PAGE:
“Mentally I’m trying to tell myself to tolerate more just because there’s obviously so many changes right now. But the more you tolerate,” he said, “the more it wears over time as well.”
Harter said that taking a break from his popular muffuletta pop-up, which he runs alone, saved him. He took time for therapy, and found relief in surfing and sensory deprivation, floating in a dark, soundproof tank of water where he meditates. Sharing about his depression on Instagram felt healing too, Harter said. Customers, childhood friends and strangers reached out to check in and share their own mental health struggles.
He accepted the financial cost of closing: $4,500 in lost revenue and $1,000 in products he had to throw out.
“I love doing the pop-up, but I also don’t love working myself into the ground,” he said. “My personal health is so much more important than making a sandwich.”
Not all restaurateurs feel they can afford to close. After so many months of dramatically reduced sales and mounting debt, many said they need all the revenue they can get.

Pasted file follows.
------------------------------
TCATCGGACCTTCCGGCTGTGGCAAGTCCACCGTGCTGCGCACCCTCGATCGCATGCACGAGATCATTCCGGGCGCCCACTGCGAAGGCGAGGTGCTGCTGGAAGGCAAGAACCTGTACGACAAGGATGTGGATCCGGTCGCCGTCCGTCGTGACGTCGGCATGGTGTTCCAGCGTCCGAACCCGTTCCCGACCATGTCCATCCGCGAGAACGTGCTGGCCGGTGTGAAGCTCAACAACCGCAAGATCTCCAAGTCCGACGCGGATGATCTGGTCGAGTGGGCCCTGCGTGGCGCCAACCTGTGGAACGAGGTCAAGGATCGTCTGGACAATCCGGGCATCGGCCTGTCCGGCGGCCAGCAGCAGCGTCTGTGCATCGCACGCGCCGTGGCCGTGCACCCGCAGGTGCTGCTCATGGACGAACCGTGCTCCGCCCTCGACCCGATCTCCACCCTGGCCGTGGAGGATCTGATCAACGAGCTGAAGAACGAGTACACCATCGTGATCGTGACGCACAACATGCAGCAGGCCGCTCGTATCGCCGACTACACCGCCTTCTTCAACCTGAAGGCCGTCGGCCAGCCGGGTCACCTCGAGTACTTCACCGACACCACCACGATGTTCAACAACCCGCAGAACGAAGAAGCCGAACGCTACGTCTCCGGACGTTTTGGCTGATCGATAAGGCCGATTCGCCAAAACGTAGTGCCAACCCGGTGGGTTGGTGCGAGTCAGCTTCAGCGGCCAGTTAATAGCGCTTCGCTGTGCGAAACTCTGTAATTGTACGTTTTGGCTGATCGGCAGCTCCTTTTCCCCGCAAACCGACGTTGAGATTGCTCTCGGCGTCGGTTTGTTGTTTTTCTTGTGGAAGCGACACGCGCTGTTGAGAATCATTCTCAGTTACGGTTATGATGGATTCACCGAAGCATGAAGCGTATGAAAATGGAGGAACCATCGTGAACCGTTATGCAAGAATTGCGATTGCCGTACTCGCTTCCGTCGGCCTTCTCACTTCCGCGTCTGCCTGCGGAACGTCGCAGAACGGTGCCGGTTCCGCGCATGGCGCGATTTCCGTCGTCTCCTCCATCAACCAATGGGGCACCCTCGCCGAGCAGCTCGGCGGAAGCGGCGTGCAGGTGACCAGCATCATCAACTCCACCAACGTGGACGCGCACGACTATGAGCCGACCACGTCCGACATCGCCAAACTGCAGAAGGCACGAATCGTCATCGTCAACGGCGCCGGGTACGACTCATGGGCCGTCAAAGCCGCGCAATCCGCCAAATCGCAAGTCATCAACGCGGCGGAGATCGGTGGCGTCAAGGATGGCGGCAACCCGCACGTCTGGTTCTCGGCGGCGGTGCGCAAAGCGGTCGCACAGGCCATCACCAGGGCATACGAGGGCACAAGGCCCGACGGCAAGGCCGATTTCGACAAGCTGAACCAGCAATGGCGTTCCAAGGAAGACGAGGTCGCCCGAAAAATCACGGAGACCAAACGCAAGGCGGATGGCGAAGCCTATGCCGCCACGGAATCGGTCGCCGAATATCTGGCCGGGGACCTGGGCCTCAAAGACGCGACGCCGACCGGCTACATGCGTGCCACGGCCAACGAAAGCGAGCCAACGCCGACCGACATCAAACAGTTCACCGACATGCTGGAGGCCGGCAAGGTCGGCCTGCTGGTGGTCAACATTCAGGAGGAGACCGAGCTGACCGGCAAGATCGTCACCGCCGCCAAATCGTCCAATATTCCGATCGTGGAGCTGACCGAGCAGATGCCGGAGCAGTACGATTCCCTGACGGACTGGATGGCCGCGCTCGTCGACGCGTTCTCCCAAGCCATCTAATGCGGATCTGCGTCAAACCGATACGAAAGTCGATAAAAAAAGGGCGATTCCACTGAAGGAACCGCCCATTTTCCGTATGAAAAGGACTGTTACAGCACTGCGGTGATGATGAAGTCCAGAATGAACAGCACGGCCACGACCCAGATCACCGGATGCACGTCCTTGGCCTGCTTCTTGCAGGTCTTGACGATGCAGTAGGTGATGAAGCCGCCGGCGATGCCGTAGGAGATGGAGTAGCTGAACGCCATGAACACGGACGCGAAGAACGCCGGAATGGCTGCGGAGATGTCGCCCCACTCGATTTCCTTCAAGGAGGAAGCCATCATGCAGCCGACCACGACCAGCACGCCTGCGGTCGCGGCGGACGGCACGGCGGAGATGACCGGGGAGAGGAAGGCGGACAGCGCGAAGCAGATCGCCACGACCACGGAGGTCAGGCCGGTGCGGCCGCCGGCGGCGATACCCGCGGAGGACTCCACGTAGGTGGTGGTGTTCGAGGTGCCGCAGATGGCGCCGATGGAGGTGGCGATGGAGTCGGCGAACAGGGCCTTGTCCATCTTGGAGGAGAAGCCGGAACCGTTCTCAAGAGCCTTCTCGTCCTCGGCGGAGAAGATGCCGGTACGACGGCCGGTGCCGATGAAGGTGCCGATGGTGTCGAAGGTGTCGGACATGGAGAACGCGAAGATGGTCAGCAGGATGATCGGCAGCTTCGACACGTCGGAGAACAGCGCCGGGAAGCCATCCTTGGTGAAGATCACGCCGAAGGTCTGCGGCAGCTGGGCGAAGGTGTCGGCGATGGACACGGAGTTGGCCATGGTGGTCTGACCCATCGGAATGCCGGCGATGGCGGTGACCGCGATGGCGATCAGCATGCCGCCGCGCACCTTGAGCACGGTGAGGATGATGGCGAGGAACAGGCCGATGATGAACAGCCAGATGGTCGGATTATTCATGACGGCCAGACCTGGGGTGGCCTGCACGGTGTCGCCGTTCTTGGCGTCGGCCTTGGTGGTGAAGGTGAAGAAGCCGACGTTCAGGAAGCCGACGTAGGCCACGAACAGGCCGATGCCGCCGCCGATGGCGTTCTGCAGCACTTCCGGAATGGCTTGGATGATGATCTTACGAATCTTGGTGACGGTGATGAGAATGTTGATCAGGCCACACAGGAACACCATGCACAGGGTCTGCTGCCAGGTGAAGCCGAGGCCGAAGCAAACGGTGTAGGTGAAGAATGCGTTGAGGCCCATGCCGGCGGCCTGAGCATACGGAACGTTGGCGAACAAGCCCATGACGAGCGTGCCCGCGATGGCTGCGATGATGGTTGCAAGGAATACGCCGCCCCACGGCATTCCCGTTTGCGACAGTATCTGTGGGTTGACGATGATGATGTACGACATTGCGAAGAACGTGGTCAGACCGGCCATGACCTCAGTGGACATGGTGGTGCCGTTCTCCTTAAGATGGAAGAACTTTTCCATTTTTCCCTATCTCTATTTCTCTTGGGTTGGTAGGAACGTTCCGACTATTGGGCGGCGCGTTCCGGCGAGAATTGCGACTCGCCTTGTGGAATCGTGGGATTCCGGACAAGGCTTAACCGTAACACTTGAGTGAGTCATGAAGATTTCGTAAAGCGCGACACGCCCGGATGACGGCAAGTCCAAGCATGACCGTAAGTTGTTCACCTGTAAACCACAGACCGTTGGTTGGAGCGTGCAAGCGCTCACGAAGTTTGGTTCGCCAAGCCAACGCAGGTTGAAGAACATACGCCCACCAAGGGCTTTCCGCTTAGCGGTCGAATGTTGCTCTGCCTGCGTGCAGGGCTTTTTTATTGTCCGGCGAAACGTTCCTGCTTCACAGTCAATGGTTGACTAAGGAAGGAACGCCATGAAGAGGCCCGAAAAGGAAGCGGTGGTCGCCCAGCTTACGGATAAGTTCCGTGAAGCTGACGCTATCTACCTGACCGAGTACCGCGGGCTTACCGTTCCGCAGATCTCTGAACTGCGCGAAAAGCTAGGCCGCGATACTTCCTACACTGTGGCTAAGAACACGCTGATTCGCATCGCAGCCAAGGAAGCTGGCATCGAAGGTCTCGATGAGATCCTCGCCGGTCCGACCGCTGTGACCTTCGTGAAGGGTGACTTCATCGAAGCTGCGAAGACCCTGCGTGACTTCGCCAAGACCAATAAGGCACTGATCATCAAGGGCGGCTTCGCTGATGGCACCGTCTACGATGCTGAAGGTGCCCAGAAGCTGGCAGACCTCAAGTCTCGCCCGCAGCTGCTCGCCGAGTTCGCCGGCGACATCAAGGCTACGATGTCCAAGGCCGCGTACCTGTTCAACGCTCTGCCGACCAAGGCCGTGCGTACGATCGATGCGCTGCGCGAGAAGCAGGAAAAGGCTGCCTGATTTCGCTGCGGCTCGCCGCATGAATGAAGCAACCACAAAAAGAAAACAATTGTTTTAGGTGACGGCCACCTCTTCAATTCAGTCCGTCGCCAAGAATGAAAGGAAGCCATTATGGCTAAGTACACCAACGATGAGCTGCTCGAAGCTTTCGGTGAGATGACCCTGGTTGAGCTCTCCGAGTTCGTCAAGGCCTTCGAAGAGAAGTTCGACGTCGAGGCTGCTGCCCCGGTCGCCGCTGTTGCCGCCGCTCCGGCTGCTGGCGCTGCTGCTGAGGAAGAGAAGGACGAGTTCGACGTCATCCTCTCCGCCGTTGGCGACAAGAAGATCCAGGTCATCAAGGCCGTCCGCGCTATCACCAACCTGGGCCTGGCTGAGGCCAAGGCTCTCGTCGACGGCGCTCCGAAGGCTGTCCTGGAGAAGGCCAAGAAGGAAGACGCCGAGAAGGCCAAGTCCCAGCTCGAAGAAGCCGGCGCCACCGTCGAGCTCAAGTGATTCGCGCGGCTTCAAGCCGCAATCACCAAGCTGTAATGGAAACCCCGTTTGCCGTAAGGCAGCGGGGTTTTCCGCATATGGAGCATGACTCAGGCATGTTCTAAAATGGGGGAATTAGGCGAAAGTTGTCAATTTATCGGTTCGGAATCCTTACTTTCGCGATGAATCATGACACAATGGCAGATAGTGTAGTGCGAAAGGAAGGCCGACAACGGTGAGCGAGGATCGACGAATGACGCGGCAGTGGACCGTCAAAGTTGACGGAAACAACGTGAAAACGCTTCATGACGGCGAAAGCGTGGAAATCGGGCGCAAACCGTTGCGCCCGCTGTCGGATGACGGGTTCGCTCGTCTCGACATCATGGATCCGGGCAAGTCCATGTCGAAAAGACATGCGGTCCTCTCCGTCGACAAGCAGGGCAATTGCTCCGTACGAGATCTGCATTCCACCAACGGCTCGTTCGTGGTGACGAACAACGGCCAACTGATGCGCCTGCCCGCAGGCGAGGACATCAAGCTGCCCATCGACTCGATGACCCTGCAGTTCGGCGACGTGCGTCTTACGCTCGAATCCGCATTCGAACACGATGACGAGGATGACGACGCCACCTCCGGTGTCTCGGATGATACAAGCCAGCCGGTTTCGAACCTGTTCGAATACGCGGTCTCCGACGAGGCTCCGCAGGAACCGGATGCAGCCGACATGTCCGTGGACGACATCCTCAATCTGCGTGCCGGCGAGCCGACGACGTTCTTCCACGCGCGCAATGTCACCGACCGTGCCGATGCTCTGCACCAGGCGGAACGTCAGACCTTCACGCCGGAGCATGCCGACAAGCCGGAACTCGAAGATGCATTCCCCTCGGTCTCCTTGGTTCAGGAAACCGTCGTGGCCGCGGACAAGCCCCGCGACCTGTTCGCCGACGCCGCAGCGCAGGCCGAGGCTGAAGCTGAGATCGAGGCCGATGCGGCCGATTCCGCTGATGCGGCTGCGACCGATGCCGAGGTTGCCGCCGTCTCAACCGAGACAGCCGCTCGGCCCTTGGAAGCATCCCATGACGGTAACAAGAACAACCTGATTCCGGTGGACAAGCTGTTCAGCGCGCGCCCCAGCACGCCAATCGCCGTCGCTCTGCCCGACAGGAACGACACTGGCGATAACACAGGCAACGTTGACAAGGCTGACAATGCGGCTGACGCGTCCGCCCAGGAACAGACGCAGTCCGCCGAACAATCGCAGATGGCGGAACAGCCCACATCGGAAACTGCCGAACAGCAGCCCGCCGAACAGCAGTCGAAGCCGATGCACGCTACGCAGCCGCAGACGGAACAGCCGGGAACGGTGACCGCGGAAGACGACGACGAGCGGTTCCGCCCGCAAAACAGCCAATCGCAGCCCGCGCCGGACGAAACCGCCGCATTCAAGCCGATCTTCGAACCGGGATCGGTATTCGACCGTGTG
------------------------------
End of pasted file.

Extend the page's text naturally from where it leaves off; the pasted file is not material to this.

Kevin Finch, executive director of the nonprofit Big Table, said higher-end, more established restaurants are more likely to be able to afford to close for breaks. Paid time off is still rare in the restaurant industry, meaning most employees, particularly low-wage fast-food workers and undocumented workers, can’t afford to forgo a paycheck. Restaurants that received funds from the Paycheck Protection Program, which benefited wealthy and white areas more, were also on relatively stronger financial footing.
Big Table, which operates on a referral model in Spokane, Wash., Seattle, San Diego and Nashville, has been most successful at connecting mental health professionals with white chefs, who often have an easier time accessing resources like his, Finch said.